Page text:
Japanese exchange students explore the American South

Lirona Joshi


Madina Seytmuraova

Variety Editor

The first group of Japanese students from Nagasaki arrived at Troy University on Aug. 15 for the English as a Second Language (ESL) program.

“Troy’s culture and history — I can feel Southern culture here,” said Saki Yanagihara, a freshman tourism major from Nagasaki.

Students said they found Troy “spacious and pretty,” and described American football as their favorite thing they’ve experienced at Troy.

The main difference between Nagasaki and Troy for Kazuki Kajiwara, a sophomore tourism major from Nagasaki, is the amount of traffic, stop lights and sidewalks. He said Nagasaki was similar to Troy in that it also had many old churches.

The room went quieter as they were asked what Nagasaki was like after its bombing by the United States in 1945.

“This question is very difficult,” Kajiwara said. His grandfather was fighting in Manchuria when the bomb was dropped, so he was not affected. Many people were evacuated out of the city.

“There are so few of them left,” Barrett Heusch, the program coordinator for the Japanese exchange students, said about the people who remember the bombing. “They have elderly people who have been affected by the war (World War II), and they come to schools sometimes and talk about it.”

Nagasaki is now completely restored and is safe for living.

The group attends a university in Nagasaki, which has five to six 90-minute-block classes every day. They said they regard exchange programs as a great opportunity.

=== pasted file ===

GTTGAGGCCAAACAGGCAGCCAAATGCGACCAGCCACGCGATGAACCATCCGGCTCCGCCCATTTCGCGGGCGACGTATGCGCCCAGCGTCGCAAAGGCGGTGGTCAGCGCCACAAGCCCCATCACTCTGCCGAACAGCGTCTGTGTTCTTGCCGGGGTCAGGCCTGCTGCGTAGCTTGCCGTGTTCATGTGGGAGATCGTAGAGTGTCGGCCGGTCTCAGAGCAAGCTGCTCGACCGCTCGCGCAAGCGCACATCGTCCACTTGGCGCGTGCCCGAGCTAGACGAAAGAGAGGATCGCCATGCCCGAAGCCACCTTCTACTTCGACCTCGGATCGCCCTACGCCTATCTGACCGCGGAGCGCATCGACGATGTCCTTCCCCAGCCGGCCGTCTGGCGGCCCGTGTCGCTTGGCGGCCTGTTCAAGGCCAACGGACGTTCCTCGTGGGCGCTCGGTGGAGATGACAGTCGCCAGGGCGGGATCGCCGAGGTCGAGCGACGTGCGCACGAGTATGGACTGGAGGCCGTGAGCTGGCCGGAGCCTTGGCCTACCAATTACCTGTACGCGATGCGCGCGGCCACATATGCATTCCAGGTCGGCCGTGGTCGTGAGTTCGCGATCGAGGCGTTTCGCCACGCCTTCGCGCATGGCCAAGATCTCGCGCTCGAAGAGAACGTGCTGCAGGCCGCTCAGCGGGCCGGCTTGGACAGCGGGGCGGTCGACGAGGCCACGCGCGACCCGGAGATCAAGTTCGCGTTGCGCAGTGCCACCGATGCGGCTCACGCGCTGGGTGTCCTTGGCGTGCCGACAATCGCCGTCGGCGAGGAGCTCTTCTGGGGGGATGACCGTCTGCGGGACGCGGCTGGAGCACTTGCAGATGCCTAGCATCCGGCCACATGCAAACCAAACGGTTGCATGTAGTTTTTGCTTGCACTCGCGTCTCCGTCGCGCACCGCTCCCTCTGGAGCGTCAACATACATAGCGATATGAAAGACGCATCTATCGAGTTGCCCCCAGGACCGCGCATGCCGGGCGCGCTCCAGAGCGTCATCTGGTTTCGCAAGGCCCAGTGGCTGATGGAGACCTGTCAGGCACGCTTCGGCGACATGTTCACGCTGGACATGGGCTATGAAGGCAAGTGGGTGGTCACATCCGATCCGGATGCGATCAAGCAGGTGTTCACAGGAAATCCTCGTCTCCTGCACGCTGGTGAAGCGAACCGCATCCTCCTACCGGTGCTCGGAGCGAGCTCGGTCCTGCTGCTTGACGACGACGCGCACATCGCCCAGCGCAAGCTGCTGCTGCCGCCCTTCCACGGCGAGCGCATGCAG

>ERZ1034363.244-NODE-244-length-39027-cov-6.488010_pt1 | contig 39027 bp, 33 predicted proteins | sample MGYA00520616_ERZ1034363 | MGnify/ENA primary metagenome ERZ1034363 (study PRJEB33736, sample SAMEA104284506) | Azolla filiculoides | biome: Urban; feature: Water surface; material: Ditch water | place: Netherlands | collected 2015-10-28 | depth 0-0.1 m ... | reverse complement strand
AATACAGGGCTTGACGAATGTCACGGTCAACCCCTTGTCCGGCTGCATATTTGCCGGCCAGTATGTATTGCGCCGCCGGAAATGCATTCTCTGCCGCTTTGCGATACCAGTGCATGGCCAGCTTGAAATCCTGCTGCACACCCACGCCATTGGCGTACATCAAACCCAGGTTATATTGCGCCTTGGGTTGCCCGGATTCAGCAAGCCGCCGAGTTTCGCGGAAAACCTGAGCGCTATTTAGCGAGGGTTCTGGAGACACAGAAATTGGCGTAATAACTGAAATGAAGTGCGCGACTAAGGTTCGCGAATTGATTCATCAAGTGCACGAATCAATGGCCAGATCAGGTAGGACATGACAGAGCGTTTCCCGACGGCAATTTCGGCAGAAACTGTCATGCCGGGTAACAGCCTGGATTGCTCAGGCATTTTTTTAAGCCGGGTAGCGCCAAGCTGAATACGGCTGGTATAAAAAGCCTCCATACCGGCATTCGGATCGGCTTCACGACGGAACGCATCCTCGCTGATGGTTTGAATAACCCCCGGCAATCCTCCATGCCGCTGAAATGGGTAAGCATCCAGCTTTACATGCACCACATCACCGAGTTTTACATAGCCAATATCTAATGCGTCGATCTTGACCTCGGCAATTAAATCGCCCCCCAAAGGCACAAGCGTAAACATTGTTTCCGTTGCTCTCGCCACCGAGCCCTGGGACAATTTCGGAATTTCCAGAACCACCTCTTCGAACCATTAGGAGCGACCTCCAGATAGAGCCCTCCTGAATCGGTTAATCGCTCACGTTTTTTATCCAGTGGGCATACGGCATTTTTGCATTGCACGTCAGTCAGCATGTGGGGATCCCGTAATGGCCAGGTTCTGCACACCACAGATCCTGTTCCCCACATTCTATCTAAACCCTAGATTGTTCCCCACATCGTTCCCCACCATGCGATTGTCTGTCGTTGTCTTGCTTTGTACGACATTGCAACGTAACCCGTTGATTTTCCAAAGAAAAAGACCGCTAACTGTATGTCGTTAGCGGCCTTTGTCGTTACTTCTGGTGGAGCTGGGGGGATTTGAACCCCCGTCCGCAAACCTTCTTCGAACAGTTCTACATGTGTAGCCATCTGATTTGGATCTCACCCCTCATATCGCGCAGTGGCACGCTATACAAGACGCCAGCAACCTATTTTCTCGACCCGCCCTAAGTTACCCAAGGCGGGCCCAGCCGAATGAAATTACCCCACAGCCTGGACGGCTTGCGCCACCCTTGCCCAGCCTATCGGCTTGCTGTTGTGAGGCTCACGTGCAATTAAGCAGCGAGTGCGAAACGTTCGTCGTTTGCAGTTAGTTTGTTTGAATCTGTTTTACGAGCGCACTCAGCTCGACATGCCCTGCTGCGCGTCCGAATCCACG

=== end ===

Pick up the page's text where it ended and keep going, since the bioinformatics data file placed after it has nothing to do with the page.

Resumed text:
“Studying abroad is so special because not everyone can do it,” said Yuya Kitamura, a freshman tourism major from Nagasaki. “This is a great experience.”

Talking about the program, Heusch said that the students visited Panama City Beach, Montgomery’s Rosa Parks Museum, the Alabama Museum of History, and the Shoppes at East Chase, and they witnessed a Dragon Boat Race, which provided them with a firsthand experience of different lifestyles in the South.

The group also watched movies like “Sweet Home Alabama,” “The Blind Side” and “Big Fish” to further get acquainted with American culture.

Heusch said he has seen tremendous improvement in the students’ language skills since they arrived.

“When they came, they really had trouble even getting the words out,” Heusch said. “But now they are speaking well. It’s not fluent, but it is much better than what it was.”

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